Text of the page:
Damage from Sandy also prompted state officials to close 17 state parks and forests, but most were expected to reopen by the weekend, as park staff, volunteers and contractors make repairs."One-inch to 2-feet of snow has covered about 70 percent of our state parks and forests," said State Parks and Recreation Chief Ken Caplinger. "Most areas have also received extensive rainfall and varying degrees of wind, which in turn resulted in many fallen trees that caused even more damage."State parks that closed on Wednesday due to damage from Sandy include Audra, Babcock, Berkeley Springs, Blackwater Falls, Bluestone, Cacapon, Canaan Valley, Carnifex Ferry, Hawks Nest, Holly River, Stonewall, Twin Falls and Valley Falls. State forests closed by storm damage were Cabwaylingo, Coopers Rock, Kanawha and Kumbrabow.Caplinger urged visitors to call parks with an "iffy" operational status, including Cass Scenic Railroad, Cathedral, Droop Mountain, Little Beaver, Moncove Lake, Watters Smith state parks, and Seneca State Forest.Remaining open on Wednesday but without power were Cedar Creek State Park and Greenbrier State Forest, while Beech Fork State Park was open but operating with partial power.Several parks traditionally close for the season on Nov. 1, including Beartown and Blennerhassett Island.Caplinger said visitors planning to visit a specific state park with lodges or cabins should call the park directly to learn about current conditions and availability.Staff writers Kathryn Gregory, Rick Steelhammer and The Associated Press contributed to this report.Reach Rusty Marks at firstname.lastname@example.org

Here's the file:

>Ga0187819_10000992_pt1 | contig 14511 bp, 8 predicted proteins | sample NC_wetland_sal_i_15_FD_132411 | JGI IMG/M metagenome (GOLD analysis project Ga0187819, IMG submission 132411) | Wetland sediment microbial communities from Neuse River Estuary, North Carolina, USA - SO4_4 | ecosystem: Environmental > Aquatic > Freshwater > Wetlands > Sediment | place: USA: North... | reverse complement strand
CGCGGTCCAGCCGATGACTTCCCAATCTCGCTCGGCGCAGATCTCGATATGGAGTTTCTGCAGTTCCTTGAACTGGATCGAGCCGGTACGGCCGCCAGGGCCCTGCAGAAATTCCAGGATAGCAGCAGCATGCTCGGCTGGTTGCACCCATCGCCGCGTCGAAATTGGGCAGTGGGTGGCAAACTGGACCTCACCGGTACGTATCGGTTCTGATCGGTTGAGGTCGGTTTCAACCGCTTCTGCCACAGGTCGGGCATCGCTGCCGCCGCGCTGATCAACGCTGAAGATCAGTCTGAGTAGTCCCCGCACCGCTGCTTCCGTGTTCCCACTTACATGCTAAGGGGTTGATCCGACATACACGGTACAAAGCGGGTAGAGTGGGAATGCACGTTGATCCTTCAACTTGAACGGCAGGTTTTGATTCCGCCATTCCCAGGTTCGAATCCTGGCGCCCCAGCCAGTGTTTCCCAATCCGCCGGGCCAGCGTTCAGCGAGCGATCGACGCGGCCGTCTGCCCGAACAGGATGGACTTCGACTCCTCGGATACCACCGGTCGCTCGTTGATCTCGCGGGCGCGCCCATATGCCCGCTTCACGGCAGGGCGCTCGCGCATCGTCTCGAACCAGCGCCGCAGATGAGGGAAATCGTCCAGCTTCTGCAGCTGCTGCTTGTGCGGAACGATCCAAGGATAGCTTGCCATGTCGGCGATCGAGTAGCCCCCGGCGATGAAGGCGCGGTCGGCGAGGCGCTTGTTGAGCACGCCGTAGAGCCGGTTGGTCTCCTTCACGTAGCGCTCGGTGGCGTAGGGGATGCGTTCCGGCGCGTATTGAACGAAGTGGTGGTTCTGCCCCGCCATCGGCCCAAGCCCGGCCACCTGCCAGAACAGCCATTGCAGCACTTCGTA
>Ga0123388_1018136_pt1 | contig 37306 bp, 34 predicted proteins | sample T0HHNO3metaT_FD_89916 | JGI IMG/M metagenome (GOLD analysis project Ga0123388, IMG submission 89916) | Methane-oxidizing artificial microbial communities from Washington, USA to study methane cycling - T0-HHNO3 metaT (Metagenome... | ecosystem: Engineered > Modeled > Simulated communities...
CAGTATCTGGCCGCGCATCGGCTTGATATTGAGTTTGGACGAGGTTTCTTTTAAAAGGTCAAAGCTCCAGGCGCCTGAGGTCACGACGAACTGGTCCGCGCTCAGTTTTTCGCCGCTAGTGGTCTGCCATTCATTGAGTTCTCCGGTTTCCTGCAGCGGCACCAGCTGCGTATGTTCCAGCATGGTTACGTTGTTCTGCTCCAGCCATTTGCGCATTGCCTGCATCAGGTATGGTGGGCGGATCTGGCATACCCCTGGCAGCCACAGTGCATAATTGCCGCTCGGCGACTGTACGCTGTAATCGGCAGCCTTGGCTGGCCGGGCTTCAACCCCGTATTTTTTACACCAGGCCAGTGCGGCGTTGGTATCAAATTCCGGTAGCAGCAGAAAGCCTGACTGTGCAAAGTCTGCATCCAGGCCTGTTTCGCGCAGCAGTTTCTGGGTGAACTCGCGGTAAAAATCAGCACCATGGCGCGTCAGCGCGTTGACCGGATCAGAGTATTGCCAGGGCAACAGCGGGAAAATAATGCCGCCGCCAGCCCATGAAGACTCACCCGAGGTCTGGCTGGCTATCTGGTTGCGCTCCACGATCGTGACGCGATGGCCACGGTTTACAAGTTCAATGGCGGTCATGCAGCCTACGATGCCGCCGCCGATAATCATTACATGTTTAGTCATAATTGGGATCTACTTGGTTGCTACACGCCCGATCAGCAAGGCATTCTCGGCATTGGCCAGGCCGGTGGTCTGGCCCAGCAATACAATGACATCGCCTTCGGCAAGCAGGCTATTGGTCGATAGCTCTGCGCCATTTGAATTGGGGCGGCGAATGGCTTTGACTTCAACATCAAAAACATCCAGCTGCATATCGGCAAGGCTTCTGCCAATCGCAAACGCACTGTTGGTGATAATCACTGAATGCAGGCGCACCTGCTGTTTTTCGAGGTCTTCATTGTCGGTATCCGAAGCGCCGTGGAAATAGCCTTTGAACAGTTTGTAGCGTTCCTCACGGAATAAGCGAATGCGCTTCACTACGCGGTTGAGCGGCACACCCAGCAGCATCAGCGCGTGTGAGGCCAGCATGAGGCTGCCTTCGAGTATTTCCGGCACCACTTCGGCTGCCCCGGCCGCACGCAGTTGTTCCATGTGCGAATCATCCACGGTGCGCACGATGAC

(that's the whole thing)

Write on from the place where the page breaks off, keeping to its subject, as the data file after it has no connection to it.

or 304-348-1215.Reach Kate White at email@example.com